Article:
• The Choice Before Us

    With just days to go till polling day, the rival parties have now presumably set out their stalls.

    There may still be the odd attempt to lure the floating voter, (or cynically misrepresent what others are saying), but we now have a pretty good idea as to what we will get – or, at least, as to what they are promising – if they get elected.

    It may be that these promises will do the trick. But for many voters, ploys such as these relate to issues that do not concern them individually, or involve sums of money that are so large and incomprehensible and dates that are so distant from today as to be meaningless.

    Offering policy goodies, in other words, may not be as effective in attracting votes as some politicians seem to think.

    My perception is that voters are more likely to vote according to whether or not they think that the country is in good hands and heading in the right direction.

    That may be so, say experienced (not to say cynical) politicians, but in the end questions such as these will always boil down to “what’s in it for me?”

    I choose to believe, however, that people (or enough of them) are more thoughtful than that, and that there is a genuine and fundamental choice to be made – a choice which many voters are willing to consider as they vote.

    It was Mrs Thatcher who famously said that “there is no such thing as society”.  She apparently thought that we are all just an agglomeration of individuals, who happen to be living in the same place at the same time, but that we each pursue our individual interests with no regard for anyone else.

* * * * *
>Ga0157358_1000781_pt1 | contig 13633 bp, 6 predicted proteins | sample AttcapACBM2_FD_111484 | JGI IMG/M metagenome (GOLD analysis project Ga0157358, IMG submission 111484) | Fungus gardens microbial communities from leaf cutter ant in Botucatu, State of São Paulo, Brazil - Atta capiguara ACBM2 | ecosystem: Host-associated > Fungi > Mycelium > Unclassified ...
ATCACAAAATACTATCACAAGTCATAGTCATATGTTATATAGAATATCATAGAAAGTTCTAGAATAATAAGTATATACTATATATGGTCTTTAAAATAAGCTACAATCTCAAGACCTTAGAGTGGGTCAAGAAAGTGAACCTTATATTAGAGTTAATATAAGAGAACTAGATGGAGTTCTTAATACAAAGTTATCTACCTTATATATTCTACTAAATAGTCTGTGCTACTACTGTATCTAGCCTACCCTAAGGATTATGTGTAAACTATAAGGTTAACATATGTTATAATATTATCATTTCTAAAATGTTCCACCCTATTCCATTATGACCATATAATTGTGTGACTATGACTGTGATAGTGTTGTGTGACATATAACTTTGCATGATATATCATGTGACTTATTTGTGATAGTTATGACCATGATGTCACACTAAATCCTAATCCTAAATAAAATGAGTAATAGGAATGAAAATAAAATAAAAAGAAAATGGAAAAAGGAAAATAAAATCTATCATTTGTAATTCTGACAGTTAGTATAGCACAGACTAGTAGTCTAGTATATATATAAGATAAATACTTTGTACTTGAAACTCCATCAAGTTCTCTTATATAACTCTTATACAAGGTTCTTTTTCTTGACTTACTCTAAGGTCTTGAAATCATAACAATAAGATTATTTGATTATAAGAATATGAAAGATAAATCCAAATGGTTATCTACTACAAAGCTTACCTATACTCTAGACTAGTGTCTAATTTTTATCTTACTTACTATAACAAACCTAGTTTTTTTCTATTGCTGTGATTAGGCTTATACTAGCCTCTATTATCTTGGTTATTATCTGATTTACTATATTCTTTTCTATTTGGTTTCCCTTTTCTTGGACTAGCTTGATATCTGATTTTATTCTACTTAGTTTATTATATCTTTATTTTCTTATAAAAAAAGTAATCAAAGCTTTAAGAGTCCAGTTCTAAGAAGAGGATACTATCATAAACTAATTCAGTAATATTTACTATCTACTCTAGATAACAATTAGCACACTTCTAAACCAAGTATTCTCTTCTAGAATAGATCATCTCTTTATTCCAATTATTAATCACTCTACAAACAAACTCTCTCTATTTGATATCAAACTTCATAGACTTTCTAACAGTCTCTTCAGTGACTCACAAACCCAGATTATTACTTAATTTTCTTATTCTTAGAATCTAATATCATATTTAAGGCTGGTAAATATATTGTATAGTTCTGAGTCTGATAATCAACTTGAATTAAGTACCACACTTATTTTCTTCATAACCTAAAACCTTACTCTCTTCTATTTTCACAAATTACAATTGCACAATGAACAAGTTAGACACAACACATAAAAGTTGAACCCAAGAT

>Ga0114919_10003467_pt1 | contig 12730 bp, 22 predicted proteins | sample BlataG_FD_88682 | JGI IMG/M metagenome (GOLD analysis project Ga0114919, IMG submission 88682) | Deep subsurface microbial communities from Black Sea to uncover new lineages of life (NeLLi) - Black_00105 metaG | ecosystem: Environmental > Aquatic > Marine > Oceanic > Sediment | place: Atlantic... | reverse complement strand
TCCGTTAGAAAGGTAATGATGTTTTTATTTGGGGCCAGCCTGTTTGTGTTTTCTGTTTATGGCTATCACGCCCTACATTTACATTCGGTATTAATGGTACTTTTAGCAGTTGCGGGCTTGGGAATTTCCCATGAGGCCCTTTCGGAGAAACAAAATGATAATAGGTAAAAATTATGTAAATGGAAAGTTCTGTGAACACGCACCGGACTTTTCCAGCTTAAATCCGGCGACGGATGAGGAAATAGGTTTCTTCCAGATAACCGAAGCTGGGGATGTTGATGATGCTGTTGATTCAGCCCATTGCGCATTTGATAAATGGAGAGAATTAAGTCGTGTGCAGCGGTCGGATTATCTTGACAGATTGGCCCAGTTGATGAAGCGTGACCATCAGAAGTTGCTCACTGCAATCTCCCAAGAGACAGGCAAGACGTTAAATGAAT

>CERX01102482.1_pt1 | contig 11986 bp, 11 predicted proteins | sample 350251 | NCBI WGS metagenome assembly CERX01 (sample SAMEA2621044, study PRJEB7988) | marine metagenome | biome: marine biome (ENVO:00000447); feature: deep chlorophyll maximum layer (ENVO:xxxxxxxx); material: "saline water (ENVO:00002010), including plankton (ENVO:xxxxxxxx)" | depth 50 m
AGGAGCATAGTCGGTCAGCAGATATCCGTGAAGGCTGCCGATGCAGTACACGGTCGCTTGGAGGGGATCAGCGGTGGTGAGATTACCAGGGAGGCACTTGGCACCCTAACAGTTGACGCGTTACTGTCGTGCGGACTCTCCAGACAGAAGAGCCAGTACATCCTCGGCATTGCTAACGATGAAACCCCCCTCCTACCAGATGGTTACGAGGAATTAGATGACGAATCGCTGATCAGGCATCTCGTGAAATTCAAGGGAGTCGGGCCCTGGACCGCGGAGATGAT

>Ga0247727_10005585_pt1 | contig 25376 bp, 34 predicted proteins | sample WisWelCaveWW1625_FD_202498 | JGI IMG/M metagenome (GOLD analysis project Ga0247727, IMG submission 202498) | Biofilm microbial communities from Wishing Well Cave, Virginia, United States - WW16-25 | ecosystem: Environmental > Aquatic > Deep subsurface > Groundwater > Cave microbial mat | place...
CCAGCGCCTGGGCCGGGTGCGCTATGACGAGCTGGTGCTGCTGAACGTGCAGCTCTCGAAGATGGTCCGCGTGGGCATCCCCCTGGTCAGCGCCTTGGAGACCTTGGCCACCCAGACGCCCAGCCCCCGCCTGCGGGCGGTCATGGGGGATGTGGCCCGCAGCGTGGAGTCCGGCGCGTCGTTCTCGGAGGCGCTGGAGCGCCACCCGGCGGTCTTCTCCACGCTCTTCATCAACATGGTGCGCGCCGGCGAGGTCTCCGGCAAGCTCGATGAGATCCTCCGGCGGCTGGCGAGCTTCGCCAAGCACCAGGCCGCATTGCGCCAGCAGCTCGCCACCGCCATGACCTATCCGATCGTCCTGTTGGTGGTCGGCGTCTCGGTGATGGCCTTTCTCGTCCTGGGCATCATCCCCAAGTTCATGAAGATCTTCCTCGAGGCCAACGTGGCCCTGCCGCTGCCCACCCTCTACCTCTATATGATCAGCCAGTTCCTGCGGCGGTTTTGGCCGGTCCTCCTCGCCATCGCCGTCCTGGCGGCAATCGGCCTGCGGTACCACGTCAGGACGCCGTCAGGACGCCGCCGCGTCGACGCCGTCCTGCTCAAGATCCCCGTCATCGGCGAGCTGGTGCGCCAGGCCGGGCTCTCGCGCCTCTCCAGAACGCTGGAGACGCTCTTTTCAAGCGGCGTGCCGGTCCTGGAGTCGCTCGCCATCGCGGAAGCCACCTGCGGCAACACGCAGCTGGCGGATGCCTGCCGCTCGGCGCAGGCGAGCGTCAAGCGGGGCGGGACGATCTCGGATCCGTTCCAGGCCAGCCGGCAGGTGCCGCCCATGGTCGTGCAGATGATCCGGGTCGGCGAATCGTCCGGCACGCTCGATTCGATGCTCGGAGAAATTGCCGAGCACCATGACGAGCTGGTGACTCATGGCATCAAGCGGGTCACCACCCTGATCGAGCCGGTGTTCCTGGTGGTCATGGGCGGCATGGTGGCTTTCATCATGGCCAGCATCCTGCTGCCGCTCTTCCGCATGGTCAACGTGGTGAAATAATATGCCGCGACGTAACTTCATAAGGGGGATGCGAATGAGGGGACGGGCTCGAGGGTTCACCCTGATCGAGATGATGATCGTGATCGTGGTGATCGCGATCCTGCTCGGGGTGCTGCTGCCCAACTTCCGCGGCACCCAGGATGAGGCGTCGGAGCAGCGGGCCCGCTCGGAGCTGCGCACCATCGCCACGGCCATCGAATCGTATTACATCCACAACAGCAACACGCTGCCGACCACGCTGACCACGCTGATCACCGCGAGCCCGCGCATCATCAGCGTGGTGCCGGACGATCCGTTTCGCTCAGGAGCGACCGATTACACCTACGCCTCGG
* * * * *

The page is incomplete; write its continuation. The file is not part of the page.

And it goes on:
In expressing this opinion, she was reflecting the views of some very influential thinkers – people like the philosophers Hayek and Nozick, economists like James Buchanan and even (not very good) novelists like Ayn Rand.

    They argued that not only do we all act in our own individual interests but that this is how it should be.  They took this view on two grounds – that to restrain individuals from doing what they want and grabbing what they can would be unjustifiably to limit their freedom, and that society as a whole would be better off and everyone would benefit if individuals – particularly powerful individuals – were able to do whatever they liked, without any restraint imposed on them by “society”.

    Those who disagree prefer to look to what they see as the adverse economic, social and environmental consequences of a free-for-all, not only for those individuals and families who lose out in the rat race, but also for the health and happiness of our society as a whole and for the sustainability of the natural world we share and the planet on which we live.

    These philosophical arguments may mean little to many voters.  But the issues can easily be translated into practical terms that are closer to everyday life.

    We can all recognise, in our day-to-day dealings with our fellow citizens, different kinds of attitudes and behaviours.  We understand selfishess, greed and lack of compassion on the one hand, and kindness and willingness to share on the other – and we know which we like better.

    When we project these behaviours on to the wider social or political scale, we can see those who recognise no shared interest with their fellow citizens but see them instead (perhaps as employees or tenants) as simply there to be exploited.  These are the people who resent paying taxes to help those they regard as “losers” and who then complain about the social consequences of the fractured society they have helped to create.

    On the other hand, we can see a kinder, gentler society, where we recognise that we are all in this together – and that we all benefit if everyone gets a fair deal.

    In the end, we can ask ourselves whether or not we place any value on our democracy.  Our forefathers, after all, fought for our democracy because they saw it as essential if power was not to concentrate in just a few hands.

    I like the sound of “kinder” and “gentler”.

    Bryan Gould

    6 August 2017


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